Is Kratom Legal in Mississippi in 2023?

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Mississippi State owes its name to the Mississippi River. This state is the birthplace of blues, Elvis Presley, and root beer.

Interestingly, the University of Mississippi is where you can find the Marijuana Research Facility. It is the only facility that receives federal funding to grow and research the medical properties of marijuana.

You may expect Mississippi to have an open-minded attitude toward Mitragyna speciosa leaf as well. Unfortunately, that isn’t the case.

Is Kratom Legal in Mississippi?

Kratom is legal in most of the Mississippi State. However, several MS counties and towns have made kratom illegal. There are also regular efforts to ban kratom in other municipalities as well as in the entire state. 

The earliest efforts to outlaw kratom statewide happened in early 2018. It was a bill aiming to outlaw mitragynine and 7-hydroxymitragynine in any form. It didn’t pass committee. There was another bill later in the same year. Luckily, the authorities amended it and left kratom out of it.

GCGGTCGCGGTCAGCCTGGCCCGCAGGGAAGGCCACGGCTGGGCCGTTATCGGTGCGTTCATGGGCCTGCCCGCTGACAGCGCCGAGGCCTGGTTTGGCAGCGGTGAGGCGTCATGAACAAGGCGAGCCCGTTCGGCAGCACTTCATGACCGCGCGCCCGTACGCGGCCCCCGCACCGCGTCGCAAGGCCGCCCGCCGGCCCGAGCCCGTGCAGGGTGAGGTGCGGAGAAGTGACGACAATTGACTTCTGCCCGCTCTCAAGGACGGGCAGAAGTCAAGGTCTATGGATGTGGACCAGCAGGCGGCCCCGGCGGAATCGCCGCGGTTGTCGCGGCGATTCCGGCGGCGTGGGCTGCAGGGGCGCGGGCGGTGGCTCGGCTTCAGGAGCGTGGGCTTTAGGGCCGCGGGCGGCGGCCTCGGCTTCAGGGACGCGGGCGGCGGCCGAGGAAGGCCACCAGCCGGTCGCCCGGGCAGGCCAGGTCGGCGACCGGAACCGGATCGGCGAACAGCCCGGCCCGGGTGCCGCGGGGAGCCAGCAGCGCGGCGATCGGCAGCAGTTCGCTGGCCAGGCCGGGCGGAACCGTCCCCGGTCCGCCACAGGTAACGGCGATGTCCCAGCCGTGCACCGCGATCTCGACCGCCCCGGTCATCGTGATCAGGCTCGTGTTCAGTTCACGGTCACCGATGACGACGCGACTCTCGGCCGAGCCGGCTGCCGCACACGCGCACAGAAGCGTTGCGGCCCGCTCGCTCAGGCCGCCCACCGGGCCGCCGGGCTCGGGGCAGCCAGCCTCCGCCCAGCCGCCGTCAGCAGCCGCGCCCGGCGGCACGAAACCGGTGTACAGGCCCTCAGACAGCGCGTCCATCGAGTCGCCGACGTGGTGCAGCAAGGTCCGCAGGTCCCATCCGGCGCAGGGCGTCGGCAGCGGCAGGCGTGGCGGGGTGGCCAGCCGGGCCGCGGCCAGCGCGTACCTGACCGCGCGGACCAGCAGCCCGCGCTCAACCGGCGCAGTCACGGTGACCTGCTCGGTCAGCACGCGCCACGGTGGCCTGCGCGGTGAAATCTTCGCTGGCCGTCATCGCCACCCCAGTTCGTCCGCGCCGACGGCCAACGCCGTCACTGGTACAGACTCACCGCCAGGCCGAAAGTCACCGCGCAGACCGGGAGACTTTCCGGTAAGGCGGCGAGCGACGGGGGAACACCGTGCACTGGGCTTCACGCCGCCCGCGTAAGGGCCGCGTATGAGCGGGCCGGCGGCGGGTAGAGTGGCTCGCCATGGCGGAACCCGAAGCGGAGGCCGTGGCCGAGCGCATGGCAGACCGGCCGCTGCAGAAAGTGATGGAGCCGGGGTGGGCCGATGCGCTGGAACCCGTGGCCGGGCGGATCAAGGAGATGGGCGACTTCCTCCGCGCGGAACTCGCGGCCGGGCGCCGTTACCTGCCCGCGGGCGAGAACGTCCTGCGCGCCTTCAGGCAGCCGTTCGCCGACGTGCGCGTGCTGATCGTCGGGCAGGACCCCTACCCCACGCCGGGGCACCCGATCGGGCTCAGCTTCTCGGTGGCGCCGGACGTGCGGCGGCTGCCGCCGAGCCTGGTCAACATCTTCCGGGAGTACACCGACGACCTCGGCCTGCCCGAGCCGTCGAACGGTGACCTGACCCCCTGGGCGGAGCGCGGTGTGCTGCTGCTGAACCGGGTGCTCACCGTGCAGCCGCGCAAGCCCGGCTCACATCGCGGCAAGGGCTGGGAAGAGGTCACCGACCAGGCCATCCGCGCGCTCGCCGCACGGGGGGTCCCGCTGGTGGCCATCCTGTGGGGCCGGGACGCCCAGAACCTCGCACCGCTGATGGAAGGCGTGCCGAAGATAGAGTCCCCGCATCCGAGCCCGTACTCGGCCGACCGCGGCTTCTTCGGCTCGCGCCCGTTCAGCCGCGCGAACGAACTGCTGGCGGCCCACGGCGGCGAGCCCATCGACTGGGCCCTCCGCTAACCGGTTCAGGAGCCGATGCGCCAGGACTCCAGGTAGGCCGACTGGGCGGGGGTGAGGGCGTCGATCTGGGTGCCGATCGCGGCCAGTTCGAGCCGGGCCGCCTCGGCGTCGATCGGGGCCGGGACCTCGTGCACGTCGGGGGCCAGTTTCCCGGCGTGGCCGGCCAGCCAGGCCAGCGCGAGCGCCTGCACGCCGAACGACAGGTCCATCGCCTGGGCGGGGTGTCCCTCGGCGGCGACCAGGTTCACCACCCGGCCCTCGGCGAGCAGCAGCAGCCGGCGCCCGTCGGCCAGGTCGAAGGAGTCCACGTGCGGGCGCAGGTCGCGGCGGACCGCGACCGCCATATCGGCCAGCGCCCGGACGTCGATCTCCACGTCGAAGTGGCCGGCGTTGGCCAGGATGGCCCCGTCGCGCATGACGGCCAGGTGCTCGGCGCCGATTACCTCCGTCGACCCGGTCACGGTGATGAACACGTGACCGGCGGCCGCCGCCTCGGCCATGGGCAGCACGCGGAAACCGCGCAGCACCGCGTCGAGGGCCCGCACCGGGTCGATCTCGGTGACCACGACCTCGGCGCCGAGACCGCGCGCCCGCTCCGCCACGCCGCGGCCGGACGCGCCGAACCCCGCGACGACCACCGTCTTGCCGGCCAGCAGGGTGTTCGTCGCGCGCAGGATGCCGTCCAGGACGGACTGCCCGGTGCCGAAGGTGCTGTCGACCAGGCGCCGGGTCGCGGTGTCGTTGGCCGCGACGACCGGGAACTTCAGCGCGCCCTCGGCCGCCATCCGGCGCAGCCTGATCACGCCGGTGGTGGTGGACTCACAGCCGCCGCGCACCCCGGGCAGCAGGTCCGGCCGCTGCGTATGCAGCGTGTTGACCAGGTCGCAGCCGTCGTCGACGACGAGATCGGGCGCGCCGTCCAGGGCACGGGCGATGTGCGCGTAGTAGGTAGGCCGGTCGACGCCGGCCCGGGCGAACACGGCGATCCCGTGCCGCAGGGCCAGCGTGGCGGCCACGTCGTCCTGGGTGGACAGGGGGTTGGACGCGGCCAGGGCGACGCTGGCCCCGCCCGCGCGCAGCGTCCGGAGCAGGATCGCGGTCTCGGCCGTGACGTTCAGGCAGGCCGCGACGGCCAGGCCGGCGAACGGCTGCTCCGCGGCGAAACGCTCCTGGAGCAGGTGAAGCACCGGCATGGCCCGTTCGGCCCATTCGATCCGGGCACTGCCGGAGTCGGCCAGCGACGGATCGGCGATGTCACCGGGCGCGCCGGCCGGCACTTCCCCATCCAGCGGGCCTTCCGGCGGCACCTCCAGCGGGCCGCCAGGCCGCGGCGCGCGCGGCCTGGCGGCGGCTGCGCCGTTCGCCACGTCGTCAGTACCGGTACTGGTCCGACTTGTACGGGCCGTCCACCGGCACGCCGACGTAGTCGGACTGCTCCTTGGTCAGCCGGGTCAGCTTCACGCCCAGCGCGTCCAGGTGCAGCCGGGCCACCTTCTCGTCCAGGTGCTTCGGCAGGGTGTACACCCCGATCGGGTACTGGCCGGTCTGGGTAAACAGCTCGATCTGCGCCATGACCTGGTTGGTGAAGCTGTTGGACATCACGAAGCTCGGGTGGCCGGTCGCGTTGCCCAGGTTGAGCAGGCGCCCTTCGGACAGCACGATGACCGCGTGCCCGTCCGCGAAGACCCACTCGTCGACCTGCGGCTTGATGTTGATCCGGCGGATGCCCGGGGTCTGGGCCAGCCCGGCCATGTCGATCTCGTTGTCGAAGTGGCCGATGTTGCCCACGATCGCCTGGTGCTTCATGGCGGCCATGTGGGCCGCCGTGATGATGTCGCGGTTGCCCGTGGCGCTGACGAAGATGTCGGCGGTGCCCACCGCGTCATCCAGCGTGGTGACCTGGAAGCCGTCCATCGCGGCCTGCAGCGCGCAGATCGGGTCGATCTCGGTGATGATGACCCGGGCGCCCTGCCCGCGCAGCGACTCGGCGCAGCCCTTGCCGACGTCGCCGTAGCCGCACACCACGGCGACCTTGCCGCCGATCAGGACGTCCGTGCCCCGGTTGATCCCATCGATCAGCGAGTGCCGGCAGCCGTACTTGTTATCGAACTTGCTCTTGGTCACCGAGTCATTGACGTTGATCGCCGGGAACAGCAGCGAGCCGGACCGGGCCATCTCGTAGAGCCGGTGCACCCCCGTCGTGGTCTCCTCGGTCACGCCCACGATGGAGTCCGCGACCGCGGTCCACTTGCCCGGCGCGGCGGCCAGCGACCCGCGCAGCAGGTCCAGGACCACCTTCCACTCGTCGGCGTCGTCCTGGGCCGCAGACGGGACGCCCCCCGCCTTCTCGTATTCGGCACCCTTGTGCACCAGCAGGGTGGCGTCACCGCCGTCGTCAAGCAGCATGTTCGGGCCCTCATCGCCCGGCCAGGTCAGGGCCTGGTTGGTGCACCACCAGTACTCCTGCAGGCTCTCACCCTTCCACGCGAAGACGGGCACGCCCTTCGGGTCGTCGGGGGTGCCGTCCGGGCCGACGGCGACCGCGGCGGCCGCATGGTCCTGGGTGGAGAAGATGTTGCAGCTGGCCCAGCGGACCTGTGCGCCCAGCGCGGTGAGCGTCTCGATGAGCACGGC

Because the attempt to ban kratom statewide didn’t succeed, residents and officials changed their approach. They decided to tackle kratom legality in Mississippi one state and one city at a time.

It started with Union County and Columbus City. Despite kratom being a botanical product, the bans in both municipalities listed it among synthetic substances. A similar thing happened in Sarasota County, Florida, and San Diego, California.

Kratom Bans 2019

2019 came with a new wave of kratom laws, In March, Caledonia Town criminalized kratom. A week later, the entire Lowndes County (where Columbus City is) decided to criminalize kratom, too. In the following weeks, so did Monroe County, Alcorn County, Tishomingo County, and Itawamba County.

Unfortunately, Alcorn and Tishomingo are some of the highest opioid-prescribing counties in the United States. Thus, this ban is preventing people in these counties from getting access to a more natural alternative. Without access to kratom, these people are more likely to turn to considerably more harmful illicit drugs such as heroin.